A Novel Approach to Patient Education: Emergency Physicians in the Classroom [Meeting Abstract]
A RANKL Wrinkle: Denosumab-Induced Hypocalcemia
The human monoclonal antibody denosumab inhibits osteoclast-mediated bone resorption by binding to receptor activator of nuclear factor kappaB ligand (RANKL), which is upregulated by tumor cells. Denosumab is indicated to prevent skeletal-related events (SREs) from osteoporosis and metastatic bone disease. We report a case of denosumab-induced hypocalcemia to highlight potential toxicity and treatment considerations. A 66-year-old man with prostate cancer, small cell lung cancer, and bone metastases presented with fatigue, weakness, and muscle spasm. Sixteen days prior, he received cycle 6 of cisplatin and etoposide, leuprolide, and denosumab (120 mg subcutaneously). His examination demonstrated a slight resting tremor, normal strength, and negative Chvostek sign. Laboratory analysis revealed hemoglobin, 8.0 g/dL; total calcium, 5.2 mg/dL (pre-denosumab, 8.9 mg/dL); and magnesium, 0.7 mg/dL. He initially received two units packed red blood cells, intravenous calcium and magnesium, and vitamin D. During his hospitalization, he required multiple doses of intravenous and oral calcium, magnesium, and vitamin D. Despite ongoing oral supplementation, his post-discharge serum calcium fluctuated significantly, requiring close monitoring and frequent dose adjustments. Denosumab's unique antiresorptive properties yield fewer SREs. The trade-off is increased hypocalcemia risk, which may be severe and require aggressive, prolonged supplementation and monitoring.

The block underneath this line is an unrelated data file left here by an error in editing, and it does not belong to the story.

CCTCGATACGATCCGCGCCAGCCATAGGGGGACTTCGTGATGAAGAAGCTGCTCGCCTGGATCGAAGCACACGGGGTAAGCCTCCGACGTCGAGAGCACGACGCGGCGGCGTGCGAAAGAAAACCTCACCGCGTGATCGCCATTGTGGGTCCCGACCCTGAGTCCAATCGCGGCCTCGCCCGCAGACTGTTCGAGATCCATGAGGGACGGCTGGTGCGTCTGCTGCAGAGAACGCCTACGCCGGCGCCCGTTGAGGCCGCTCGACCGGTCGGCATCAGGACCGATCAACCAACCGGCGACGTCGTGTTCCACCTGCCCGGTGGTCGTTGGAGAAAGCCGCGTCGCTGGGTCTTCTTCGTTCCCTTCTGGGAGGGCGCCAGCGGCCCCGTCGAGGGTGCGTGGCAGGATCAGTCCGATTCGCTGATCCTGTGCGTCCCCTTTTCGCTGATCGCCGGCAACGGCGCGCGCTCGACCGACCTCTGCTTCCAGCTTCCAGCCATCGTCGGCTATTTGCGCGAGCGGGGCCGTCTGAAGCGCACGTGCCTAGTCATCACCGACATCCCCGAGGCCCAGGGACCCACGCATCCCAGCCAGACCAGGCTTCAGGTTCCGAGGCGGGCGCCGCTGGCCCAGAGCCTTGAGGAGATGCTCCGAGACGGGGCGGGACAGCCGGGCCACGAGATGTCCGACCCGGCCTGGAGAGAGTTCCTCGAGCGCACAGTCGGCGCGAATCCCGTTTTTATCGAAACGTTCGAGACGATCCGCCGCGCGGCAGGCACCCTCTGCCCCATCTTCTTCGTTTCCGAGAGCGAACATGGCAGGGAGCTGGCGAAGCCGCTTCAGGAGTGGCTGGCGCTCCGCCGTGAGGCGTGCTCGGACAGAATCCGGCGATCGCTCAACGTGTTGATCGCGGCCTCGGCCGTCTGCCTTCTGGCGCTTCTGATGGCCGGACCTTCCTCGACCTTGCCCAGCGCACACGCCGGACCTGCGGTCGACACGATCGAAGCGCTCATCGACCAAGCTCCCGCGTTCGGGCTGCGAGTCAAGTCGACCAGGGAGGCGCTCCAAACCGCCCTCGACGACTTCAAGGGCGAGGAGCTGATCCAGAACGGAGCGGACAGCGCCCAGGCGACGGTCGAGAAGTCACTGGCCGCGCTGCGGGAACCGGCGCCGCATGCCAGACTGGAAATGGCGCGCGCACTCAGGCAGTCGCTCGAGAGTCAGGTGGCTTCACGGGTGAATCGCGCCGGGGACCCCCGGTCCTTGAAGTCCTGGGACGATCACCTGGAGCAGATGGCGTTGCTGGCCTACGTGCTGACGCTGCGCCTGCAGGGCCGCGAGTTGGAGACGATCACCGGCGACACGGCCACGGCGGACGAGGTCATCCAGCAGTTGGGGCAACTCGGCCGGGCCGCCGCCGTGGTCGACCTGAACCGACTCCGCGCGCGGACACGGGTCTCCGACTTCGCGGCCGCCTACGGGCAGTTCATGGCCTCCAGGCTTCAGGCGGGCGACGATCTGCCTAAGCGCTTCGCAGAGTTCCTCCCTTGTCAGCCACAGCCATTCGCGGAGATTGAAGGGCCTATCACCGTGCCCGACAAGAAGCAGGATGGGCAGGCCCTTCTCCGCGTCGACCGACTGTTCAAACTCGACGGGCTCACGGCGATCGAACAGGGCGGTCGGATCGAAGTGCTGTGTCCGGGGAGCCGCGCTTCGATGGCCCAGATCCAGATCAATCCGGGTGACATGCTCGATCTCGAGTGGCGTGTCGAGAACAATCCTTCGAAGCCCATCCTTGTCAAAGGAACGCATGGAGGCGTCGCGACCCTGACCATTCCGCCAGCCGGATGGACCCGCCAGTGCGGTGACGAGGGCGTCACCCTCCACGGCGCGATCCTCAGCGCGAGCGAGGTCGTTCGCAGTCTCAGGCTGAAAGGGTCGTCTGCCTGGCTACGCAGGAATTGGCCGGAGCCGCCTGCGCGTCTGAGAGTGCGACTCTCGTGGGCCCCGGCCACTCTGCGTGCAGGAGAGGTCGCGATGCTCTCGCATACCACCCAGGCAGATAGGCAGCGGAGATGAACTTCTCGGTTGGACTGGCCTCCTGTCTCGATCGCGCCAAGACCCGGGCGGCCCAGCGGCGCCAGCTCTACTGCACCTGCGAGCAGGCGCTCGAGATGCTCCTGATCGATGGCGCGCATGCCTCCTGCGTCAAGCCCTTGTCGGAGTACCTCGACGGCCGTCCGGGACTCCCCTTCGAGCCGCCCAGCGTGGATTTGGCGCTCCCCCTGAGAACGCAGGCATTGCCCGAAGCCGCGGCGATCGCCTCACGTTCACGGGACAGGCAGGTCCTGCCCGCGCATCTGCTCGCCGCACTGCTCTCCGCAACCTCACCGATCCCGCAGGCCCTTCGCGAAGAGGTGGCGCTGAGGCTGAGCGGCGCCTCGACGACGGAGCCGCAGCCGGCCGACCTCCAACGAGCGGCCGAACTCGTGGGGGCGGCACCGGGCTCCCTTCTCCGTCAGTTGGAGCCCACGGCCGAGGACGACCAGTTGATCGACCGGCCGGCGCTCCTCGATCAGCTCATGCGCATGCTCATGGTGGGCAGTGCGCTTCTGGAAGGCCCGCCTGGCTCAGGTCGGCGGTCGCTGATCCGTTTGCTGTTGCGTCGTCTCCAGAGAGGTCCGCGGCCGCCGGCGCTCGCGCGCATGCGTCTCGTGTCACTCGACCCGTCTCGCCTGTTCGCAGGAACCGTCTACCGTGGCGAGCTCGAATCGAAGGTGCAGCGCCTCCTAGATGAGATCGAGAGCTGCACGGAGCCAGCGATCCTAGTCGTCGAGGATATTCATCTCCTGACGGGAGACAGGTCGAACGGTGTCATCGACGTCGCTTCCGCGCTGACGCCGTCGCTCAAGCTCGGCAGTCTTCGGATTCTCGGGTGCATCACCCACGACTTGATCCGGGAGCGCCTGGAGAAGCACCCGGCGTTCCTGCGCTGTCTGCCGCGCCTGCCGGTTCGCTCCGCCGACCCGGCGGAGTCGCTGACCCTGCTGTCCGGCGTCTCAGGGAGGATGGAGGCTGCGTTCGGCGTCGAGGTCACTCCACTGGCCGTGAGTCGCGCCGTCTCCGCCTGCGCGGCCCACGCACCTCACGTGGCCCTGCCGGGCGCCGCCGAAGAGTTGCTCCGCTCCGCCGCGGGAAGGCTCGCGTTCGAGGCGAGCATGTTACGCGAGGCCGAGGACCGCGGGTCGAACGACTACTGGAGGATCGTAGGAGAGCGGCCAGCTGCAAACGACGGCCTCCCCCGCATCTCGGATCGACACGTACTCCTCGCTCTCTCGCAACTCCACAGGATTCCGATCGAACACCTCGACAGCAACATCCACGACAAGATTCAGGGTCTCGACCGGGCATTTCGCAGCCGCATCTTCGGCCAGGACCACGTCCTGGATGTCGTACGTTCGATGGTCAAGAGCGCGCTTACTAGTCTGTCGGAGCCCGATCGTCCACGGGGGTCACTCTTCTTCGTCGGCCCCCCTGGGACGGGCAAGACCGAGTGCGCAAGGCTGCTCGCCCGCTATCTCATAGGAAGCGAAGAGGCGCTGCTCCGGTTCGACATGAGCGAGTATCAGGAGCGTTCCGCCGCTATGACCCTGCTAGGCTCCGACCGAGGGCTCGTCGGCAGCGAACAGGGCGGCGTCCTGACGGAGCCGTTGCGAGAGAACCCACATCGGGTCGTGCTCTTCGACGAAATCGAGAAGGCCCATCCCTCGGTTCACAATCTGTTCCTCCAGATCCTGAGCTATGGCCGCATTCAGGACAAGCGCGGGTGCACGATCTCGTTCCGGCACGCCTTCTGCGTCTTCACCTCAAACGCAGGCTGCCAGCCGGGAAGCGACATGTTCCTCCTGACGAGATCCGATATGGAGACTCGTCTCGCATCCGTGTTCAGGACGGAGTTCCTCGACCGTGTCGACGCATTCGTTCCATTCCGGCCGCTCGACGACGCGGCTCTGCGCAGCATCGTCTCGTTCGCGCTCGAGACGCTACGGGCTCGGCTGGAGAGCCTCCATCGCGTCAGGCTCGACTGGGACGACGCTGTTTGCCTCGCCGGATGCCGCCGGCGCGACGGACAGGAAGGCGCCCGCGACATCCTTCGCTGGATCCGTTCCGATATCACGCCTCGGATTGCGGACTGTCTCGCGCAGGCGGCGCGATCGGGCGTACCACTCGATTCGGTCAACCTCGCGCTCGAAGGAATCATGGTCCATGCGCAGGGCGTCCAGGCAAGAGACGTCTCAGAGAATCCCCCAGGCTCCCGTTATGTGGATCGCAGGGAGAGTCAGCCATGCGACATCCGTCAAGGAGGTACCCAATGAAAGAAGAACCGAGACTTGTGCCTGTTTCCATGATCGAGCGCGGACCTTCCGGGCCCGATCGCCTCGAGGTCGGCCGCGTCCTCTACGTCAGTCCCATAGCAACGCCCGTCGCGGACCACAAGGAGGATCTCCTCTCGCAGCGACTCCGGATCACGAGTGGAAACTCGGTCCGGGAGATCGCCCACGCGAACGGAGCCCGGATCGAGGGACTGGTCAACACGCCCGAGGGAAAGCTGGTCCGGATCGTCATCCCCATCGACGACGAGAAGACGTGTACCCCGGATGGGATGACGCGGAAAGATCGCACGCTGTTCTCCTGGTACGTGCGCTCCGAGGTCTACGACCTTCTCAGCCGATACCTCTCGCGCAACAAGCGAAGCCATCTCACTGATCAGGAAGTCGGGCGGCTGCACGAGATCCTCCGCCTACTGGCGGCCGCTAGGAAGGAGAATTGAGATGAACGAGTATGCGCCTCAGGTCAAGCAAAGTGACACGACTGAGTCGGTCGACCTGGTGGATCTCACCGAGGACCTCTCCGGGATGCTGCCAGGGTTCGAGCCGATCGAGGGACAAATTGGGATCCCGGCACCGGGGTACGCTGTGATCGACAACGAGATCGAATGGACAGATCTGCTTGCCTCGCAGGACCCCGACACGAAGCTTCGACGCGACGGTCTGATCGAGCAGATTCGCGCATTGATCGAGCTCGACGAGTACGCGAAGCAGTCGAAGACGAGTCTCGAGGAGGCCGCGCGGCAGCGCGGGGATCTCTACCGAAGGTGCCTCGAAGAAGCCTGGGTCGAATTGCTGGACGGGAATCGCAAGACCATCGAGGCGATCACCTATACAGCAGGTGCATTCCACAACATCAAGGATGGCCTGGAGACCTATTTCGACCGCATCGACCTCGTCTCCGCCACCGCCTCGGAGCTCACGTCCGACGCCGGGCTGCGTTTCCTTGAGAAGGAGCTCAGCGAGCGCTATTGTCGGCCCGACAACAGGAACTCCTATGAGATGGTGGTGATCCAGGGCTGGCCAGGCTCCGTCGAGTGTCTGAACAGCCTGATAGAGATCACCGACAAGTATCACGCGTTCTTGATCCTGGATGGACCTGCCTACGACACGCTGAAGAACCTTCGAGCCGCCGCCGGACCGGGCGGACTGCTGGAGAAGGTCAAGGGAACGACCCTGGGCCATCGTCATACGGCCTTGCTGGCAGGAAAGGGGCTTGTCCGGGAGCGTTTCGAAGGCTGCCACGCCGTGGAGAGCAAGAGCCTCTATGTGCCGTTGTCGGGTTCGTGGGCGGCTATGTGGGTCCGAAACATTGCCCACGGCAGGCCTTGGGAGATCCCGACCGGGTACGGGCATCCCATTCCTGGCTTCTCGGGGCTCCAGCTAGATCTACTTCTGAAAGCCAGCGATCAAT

Authors' response to: "Beta-blocker treatment of caffeine-induced tachydysrhythmias"
Letter in response to: "Stimulant-induced hyperthermia and ice-water submersion: practical considerations", by John R. Richards et al., DOI -10.3109/15563650.2015.1104536 [Letter]
A RANKLing Case: Denosumab-Induced Hypocalcemia [Meeting Abstract]
Evolution of the NBOMes: 25C- and 25B- Sold as 25I-NBOMe